Living simply can be thought of as a virtue. Dan Price practices this virtue in a rather extreme way, living on $5,000 a year, mostly in a self-described "hobbit hole" near Joseph, Oregon. For more than 20 years, Price has been living in the small underground structure that he built from mostly found materials on the horse pasture where it lies.
Once a photojournalist with a wife and two kids, he moved from Kentucky to his native Oregon to live a simple life after reading Harlan Hubbard's book "Payne Hollow," in which the author describes moving to a meager cottage in Ohio. In addition to the hobbit hole, Price made himself a bathhouse and sauna, a workshop, and a garage for his TerraTrike, a three-wheeled off-road bicycle that he uses to get around.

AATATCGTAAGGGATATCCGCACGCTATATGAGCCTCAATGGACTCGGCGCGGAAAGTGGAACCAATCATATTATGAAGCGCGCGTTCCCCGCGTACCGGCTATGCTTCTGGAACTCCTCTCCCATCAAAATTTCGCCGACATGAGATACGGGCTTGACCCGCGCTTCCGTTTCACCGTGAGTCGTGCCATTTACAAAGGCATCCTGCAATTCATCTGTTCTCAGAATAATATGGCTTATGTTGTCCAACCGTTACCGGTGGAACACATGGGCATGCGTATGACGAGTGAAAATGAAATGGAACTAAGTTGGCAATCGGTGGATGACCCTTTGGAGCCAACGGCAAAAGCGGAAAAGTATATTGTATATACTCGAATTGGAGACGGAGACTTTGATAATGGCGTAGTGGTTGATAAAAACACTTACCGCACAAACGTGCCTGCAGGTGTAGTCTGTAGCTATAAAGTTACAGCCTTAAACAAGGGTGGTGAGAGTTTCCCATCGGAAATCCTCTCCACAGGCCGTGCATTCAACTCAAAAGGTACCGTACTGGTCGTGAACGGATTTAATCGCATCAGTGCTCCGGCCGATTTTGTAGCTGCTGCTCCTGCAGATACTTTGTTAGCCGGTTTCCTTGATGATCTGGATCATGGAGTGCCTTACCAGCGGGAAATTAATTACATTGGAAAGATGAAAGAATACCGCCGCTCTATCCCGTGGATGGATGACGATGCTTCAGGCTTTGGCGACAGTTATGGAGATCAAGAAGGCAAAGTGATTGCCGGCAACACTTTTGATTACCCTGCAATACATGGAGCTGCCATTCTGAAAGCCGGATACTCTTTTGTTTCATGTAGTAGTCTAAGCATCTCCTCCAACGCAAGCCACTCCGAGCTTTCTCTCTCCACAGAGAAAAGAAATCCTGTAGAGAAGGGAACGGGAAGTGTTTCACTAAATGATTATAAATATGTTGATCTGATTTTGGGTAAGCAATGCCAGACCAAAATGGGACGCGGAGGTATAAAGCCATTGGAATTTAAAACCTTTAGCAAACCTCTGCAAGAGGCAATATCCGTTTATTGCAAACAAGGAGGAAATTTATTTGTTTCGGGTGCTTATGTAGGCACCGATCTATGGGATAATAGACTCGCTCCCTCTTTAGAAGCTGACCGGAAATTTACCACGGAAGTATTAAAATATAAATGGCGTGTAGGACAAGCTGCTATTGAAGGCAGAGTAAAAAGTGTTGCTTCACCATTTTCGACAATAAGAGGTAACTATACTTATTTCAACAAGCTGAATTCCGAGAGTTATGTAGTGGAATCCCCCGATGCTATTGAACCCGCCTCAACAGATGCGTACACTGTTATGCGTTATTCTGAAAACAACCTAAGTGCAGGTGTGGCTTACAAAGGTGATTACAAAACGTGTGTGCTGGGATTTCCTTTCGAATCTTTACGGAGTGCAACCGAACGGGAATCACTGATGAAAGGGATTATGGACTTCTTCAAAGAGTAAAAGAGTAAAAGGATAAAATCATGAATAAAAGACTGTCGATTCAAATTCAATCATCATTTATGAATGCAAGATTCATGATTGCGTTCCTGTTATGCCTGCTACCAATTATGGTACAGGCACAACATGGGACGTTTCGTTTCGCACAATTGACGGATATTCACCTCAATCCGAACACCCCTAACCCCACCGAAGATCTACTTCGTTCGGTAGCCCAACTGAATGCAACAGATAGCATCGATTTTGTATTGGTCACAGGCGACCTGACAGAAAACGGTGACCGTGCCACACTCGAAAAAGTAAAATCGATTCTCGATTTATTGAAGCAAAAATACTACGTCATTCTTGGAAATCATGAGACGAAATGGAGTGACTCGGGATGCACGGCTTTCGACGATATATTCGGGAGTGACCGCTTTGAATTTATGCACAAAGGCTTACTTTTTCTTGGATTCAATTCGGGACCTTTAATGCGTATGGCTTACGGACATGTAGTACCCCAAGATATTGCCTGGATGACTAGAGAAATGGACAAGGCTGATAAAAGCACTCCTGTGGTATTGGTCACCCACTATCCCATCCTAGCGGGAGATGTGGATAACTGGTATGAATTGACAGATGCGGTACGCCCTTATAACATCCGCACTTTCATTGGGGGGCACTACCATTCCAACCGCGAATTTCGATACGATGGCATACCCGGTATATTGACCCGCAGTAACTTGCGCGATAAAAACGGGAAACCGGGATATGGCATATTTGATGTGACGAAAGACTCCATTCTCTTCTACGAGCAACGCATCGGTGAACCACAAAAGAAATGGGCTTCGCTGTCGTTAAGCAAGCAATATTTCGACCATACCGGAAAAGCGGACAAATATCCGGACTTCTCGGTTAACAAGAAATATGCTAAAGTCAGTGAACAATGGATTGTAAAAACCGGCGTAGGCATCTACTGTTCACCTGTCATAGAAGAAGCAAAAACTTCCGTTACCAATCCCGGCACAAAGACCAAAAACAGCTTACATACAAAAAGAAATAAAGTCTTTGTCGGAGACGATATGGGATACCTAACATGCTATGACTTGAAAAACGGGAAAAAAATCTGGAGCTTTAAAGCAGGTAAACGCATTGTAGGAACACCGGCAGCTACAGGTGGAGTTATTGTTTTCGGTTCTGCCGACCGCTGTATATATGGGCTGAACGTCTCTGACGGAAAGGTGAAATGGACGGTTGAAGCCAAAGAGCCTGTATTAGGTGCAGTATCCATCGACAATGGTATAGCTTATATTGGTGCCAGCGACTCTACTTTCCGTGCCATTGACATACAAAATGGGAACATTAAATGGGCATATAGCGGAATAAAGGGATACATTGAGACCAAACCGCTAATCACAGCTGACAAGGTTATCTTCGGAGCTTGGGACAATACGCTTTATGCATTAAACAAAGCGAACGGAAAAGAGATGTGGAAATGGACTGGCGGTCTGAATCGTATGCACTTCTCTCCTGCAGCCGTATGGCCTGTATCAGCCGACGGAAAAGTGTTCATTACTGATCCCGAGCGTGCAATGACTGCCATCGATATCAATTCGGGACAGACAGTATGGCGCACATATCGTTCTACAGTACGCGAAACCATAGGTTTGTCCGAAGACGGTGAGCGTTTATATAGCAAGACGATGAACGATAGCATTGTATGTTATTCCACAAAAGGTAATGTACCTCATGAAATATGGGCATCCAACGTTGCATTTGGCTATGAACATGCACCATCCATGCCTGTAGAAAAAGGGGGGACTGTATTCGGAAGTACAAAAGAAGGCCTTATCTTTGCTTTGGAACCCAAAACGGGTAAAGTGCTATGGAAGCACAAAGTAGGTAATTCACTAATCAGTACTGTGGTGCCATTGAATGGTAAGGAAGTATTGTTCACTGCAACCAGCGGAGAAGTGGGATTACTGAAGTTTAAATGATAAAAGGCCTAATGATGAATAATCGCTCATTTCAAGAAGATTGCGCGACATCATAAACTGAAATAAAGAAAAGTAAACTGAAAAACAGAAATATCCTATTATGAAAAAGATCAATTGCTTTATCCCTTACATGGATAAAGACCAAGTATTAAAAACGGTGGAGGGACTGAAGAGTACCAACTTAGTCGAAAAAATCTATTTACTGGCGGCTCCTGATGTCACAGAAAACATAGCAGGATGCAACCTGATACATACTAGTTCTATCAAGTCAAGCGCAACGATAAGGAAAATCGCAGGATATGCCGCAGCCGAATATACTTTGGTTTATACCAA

During the warm months of the year, Price lives on the horse pasture where his shelter is, paying the landowners $100 a month. In the colder months, he surfs in Hawaii. In addition to odd jobs around town, Price sells a zine called "Moonlight Chronicles."
And the reason for his disconnection? He told NBC News, "I don't believe in houses or mortgages. Who in their right mind would spend their lifetime paying for a building they never get to spend time in because they are always working?"
Web commenters were understanding of Price's lifestyle, but a bit circumspect. One person wrote, "A lot of people around the world live in worse conditions, not by choice, and they somehow get by. A lot of the things we take for granted aren't really necessary. I doubt I could do what these people are doing, but a part of me understands it."